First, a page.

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You are here:   animal list > Cryptoplax larvaeformis




Cryptoplax larvaeformis (Burrow, 1815)

Flexible Chiton of the Great Barrier Reef

Samantha Oliver (2011)




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The majority of marine molluscs, including Chitons, are herbivores (Little 1989). Cryptoplax larvaeformis is a known herbivore, adapted to a life in holes and crevices, and therefore taking on a wormlike body shape (technically known as vermiform) (Schwabe 2010). Chitons have been known to occupy a "homesite"  although this is yet to be formally studied in Cryptoplax larvaeformis. Chitons being a cautious creature are known to travel the same tracks and will never roam to far away from home (Kaas & Van Belle 1893). Some species of Chitons may not return to a scar (an impression created in the rock) but rather a specific home range (Little 1989), further studies are needed to identify thee habits in Cryptoplax larvaeformis. It is seen that Cryptoplax larvaeformis, like most other marine herbivores feed at night (Little 1989), it is unknown however whether their feeding is being driven by and/or cued by day/night cycles or an endogenous rhythm (driven by an internal, self-sustaining biological clock). A study conducted on Heron Island, Australia began to look at what the Chiton Cryptoplax larvaeformis used for it'd feeding cue, whether is uses a day/night cycle as a visual cue, or an endogenous rhythm.

The experiment:

Samples of Cryptoplax larvaeformis were collected at low tide from the reef crest at Shark bay on Heron Island, Australia. A total of 9 Cryptoplax larvaeformis were collected and transferred in holding tanks at The University of Queensland Research Station. The location of each indervidual was recorded and marked via flags and cable ties. 3 Cryptoplax larvaeformis were placed in tanks kept under normal day/night light conditions, outside. Another 3 Cryptoplax larvaeformis were kept in tanks that were kept under 24 hours dark conditions, and another 3 kept under 24 hour light conditions. Inside each of the 9 tanks was a shelter the Chitons could use. Each tank was left for a 24 hours period  to allow for acclimation of the new conditions. Observations on whether the animal was "in" or "out" of it's shelter were taken every 3 hours, over a 24 hours period. Upon completion of the data collection the individuals were taken back the their original location and released on the low tide.

Figure 1: Heron Island sample site, adapted from a picture taken by Nickj, sourced from Wikimedia Commons.


In all 3 light conditions it was seen that there was loose pattern of the Cryptoplax larvaeformis being out of their shelter in the night time measurements and were seen hiding in the day time measurements. (although, this was deemed insignificant due to come of the tanks not displaying this pattern). Across the treatments there was no significant differences in their behavior suggesting light was not a factor in the movement patterns in and out of their shelter.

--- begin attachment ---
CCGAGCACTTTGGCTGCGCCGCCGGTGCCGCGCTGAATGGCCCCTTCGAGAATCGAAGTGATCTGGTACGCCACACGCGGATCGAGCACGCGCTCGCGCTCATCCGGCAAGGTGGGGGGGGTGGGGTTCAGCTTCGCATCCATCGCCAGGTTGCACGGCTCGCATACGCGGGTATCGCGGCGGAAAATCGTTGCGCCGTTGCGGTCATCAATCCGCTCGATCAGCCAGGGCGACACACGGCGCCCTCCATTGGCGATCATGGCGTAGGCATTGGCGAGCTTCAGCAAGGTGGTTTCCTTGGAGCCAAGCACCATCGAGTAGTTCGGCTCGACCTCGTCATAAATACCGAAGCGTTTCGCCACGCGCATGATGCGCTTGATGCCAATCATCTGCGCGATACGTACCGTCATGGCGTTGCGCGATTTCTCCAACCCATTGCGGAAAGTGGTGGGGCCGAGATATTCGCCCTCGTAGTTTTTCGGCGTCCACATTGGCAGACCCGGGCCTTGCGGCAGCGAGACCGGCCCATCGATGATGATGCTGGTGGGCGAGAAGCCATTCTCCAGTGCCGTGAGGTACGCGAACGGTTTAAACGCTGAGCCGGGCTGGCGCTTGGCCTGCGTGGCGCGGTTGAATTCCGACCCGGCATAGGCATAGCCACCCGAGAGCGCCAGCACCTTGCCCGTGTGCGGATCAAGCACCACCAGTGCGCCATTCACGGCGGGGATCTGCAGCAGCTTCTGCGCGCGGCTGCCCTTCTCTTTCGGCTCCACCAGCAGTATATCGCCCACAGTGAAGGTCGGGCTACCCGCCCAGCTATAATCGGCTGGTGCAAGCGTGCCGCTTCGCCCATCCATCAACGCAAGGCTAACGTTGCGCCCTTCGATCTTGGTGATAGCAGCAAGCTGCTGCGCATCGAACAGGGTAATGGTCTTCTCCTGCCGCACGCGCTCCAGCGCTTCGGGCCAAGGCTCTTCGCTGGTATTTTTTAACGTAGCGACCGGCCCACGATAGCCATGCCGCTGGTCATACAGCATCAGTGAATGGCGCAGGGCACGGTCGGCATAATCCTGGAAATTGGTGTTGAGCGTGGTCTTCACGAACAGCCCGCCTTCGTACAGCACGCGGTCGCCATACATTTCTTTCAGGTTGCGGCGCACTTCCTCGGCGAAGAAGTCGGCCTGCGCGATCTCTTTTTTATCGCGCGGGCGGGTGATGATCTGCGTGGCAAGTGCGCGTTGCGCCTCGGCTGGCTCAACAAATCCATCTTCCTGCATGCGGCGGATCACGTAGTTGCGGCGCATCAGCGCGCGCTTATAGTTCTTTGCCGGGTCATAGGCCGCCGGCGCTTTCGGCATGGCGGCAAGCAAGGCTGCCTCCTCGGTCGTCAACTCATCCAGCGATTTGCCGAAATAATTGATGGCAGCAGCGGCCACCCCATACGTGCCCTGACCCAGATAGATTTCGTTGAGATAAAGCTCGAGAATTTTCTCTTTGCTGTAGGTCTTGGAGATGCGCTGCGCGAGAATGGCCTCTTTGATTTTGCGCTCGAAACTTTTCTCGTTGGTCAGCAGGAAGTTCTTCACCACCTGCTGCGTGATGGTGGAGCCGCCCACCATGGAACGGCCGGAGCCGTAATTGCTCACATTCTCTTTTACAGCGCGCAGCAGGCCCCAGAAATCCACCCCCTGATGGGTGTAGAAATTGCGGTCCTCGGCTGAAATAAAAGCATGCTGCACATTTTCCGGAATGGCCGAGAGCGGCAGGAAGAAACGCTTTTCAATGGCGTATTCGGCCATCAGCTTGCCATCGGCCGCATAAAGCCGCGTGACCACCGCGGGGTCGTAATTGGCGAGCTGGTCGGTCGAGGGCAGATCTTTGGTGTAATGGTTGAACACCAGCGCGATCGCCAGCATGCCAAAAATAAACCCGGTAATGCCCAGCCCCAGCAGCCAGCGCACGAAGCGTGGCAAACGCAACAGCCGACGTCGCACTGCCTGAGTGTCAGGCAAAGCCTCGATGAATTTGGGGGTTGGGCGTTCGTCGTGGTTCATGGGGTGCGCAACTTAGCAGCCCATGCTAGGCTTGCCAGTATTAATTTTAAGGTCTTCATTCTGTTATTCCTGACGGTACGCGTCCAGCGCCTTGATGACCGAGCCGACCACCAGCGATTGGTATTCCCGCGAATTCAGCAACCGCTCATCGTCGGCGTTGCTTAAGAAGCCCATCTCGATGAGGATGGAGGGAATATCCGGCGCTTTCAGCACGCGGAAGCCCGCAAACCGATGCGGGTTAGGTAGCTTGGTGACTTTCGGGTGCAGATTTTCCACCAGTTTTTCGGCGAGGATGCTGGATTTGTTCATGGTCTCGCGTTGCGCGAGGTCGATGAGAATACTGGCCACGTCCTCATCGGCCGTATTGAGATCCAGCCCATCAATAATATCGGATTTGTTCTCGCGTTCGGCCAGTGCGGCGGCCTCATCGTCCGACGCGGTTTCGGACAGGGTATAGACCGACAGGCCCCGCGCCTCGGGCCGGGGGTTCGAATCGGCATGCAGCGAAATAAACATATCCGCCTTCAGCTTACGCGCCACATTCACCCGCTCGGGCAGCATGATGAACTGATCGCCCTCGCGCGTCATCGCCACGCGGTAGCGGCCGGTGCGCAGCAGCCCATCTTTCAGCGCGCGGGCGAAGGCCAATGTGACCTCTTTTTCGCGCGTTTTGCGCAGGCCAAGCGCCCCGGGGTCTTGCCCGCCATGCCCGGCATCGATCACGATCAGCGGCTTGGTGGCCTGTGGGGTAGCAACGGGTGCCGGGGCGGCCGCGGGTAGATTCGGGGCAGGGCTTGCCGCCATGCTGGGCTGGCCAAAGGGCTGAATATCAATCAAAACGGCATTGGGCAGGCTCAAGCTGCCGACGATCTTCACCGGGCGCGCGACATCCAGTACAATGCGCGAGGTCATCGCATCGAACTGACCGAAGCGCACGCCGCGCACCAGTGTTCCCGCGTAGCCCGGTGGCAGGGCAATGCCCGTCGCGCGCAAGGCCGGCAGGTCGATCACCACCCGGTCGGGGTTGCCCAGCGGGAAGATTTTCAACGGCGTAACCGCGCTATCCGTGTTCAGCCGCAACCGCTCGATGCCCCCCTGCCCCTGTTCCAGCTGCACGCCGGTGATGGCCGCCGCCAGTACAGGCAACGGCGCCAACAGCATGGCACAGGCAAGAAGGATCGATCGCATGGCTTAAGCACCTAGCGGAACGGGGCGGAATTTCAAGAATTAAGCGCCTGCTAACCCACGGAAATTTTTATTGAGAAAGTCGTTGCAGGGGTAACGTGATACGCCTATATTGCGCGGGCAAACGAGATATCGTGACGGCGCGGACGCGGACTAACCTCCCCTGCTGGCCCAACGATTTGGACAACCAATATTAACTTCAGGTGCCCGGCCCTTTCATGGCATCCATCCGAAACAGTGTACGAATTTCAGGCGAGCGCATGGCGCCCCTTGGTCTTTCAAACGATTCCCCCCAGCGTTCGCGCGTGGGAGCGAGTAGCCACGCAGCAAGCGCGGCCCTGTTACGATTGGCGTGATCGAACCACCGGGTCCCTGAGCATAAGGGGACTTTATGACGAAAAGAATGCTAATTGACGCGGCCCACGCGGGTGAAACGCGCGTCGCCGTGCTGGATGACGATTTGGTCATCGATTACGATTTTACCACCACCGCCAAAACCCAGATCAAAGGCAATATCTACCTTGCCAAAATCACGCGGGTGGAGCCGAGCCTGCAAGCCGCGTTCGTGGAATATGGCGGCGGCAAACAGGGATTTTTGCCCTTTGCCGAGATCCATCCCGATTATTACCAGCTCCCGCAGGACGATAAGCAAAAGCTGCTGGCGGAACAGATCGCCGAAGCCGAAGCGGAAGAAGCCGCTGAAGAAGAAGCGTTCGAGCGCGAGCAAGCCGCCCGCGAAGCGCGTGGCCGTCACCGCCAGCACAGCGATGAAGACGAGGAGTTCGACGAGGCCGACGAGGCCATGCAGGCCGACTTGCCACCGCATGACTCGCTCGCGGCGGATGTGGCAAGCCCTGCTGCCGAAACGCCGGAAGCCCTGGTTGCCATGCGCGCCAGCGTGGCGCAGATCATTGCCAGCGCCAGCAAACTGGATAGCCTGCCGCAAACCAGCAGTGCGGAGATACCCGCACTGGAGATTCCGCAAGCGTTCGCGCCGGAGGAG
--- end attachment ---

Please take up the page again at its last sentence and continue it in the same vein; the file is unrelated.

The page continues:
So what does this mean?

It appears from the results of the study conducted Cryptoplax larvaeformis may be using an endogenous rhythem in orfer to time is roaming and /or it's feeding, however due to the lack of significance in these results further studies will need to be conducted to validate these conclusions. Cryptoplax larvaeformis is a highly crypic animal, hiding deep with living and dead coral (Schwabe 2010, Austin et al 1980), while they have aesthetes, their habitat suggests complete darkness, resulting in the thinking that aesthetes are not involved with feeding cues, as these cues never occur. These thoughts however, rely on the assumption that Cryptoplax larvaeformis is a homing species of Chiton. It was found in a past study conducted by Lewis (1954) that in a population of limpets only 85% of the individuals homes, and in another population only 15% homed. It was also seen in Lewis's study that these differences in homing behaviors coincided with differences in habitats. If Cryptoplax larvaeformis is seen to not be a homing species it suggests they move about their habitat as a whole, suggesting aesthetes do play a role in feeding cues. One important factor emphasis in past studies is that, while endogenous rhythms may be present, they are never present in isolation. Endogenous rhythms can be modified in relation to day/night cycles. Habitat was also found to be key in endogenous rhythms, with a study conducted by Horn (1986) finding that the species of Chiton Pelliscrpentis was active at night on the high shore but was active in the day and the night on the low shore. These differences in behavior found by Horn could be related to the predation rick present in the two habitats, which becomes another factor in foraging behaviors. On the high shore there may be a higher predation risk leading to the nocturnal behavior displayed by the species pelliscrpentis, and a comparatively lower predation risk seen in the low shore, meaning the Chitons can spend the day and night feeding. The study conducted on Heron Island considered little to none of these factors, and further field research needs to be conducted to get information on behavior in the natural habitat and natural behaviors. This information is vital to produce significant results in manipulative, laboratory studies.